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2 – Recitativo
The harmonic scheme of this recitative is intensely chromatic. It is the tortured cry of the sufferer, his body wasted with disease, his soul poisoned by evil:

Oh pain, oh misery! which strike me, while sins’ poison rages in my breast and veins. The world becomes for me a sick and death house, the body must carry its torments up to the grave. But the soul feels the strongest poison, wherewith it is infected, therefore when the pain the body of death seizes, when to it the tribulation cup bitter tastes, so drives it from the burning sigh out.

This recitative contains many notable features:

1. The flattened ninth in bar 2 falls to the third of the next chord
2. In bar 4, the seventh at the beginning of the bar leaps prior to resolution
3. The sinister continuo drop in bar 7 tells of the sinking of the body into the grave
4. At the ends of bars 7, 12 and 13, the voice anticipates the next chord
5. The sequence from bar 7-8 is an example of a dissonant bass moving upwards to the dominant of a cadence
6. From bar 8-11 the key changes rapidly from b-flat minor to the remote key of E major
7. There are false relations in bar 8-9, 10-11 and 12-13, where the bass moves surprisingly from A-sharp to C-natural
8. The chord of bar 9 is treated enharmonically; the alto line of the latter would therefore read G-sharp – G-sharp – A-sharp – B – A-sharp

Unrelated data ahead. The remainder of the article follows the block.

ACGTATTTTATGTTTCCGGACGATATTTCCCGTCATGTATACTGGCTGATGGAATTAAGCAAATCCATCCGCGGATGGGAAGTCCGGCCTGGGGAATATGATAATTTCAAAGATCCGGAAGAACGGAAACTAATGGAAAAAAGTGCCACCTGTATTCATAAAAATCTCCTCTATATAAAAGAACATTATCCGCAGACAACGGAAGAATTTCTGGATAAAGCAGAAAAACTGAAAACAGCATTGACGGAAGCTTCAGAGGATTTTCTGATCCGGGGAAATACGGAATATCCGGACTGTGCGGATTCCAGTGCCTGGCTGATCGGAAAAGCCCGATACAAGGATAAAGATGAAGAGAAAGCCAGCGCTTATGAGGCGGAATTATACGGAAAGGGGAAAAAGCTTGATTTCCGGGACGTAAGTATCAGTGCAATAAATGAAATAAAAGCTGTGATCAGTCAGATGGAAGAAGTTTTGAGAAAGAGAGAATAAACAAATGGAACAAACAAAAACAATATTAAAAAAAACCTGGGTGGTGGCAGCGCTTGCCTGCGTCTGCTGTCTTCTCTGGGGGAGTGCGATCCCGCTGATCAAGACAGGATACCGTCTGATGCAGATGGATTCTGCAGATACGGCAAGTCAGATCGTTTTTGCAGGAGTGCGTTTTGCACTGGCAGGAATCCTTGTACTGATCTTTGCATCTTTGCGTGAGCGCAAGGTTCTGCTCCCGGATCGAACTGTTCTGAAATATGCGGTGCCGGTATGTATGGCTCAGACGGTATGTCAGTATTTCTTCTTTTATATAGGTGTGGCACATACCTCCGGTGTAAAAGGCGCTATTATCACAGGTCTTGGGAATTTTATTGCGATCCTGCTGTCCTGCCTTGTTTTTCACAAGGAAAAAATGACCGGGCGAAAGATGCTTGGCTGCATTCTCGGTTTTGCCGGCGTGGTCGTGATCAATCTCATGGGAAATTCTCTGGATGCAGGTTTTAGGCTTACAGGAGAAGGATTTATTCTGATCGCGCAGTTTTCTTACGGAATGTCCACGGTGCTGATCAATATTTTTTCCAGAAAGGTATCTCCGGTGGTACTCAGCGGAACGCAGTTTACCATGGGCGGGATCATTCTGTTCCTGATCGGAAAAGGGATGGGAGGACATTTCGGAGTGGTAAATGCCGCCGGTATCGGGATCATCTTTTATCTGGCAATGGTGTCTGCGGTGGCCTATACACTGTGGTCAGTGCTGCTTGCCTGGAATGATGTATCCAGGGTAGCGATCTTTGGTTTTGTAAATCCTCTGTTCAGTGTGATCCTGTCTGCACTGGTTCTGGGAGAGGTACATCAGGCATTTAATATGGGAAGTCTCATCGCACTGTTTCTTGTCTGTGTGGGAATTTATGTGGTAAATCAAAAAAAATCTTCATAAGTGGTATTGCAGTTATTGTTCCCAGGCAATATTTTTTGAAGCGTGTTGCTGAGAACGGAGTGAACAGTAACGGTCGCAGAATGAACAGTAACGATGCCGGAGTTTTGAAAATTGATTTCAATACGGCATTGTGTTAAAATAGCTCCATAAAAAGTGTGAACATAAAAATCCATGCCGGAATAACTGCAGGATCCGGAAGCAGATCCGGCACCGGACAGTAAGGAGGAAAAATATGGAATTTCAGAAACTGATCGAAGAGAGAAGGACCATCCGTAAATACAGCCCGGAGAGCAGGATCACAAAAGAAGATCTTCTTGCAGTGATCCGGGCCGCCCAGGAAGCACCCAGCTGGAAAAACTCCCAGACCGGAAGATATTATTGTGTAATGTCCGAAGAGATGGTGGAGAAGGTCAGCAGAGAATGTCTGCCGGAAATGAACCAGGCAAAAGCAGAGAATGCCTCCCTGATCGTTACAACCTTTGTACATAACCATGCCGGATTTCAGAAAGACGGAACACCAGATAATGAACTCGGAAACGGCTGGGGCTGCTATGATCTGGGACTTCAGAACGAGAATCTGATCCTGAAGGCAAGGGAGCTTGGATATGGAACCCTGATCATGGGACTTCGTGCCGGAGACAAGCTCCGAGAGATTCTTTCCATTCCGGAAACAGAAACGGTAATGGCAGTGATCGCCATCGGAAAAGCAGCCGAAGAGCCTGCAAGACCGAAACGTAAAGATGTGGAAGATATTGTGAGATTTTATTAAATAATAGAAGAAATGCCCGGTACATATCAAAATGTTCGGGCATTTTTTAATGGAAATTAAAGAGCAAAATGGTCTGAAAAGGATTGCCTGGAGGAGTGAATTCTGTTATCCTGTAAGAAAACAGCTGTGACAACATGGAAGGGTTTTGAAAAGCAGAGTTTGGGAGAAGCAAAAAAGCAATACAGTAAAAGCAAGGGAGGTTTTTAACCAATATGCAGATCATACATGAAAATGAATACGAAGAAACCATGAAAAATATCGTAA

9. The 6/4/2 chord in bar 10 resolves onto the root position and an E major triad
10. The C of the penultimate chord moves up to G in order to allow the vocal D to drop to B-flat
11. The torturous solo line in 12-13 suggests the writhing of the body in acute pain.

3 – Choral
A harmonisation of the anonymous tune to stanza 4 of J. Major’s Ach Gott und Herr, wie gross und schwer, is one of Bach’s most amazing chromatic flights. Without the text, the progressions are meaningless but are justified by the hymn-verse. The opening reflects that disasters must necessarily follow sin:

Shall it yea then be / That punishment and pain / On sins must follow

The sufferer then determines to atone fully for all wrong-doing:

So continue here / And spare there / And let me here well atone

The last part of the melody, to bussen (atone), is elongated, and a sweeping bass with dissonant upper parts indicates that peace has been found, which changes the direction of the cantata. Note the boldness of the harmonies between bars 5.4 and 8.1.

The palsied man is now healed, and goes to his own house, not to his earthly abode, but to the mansions of Heaven. The Epistle is Ephesians iv/22-28, the abandoning of the old man and a putting on of the new “in righteousness and true holiness” and the latter part of the libretto is now concerned with Paul’s admonition.

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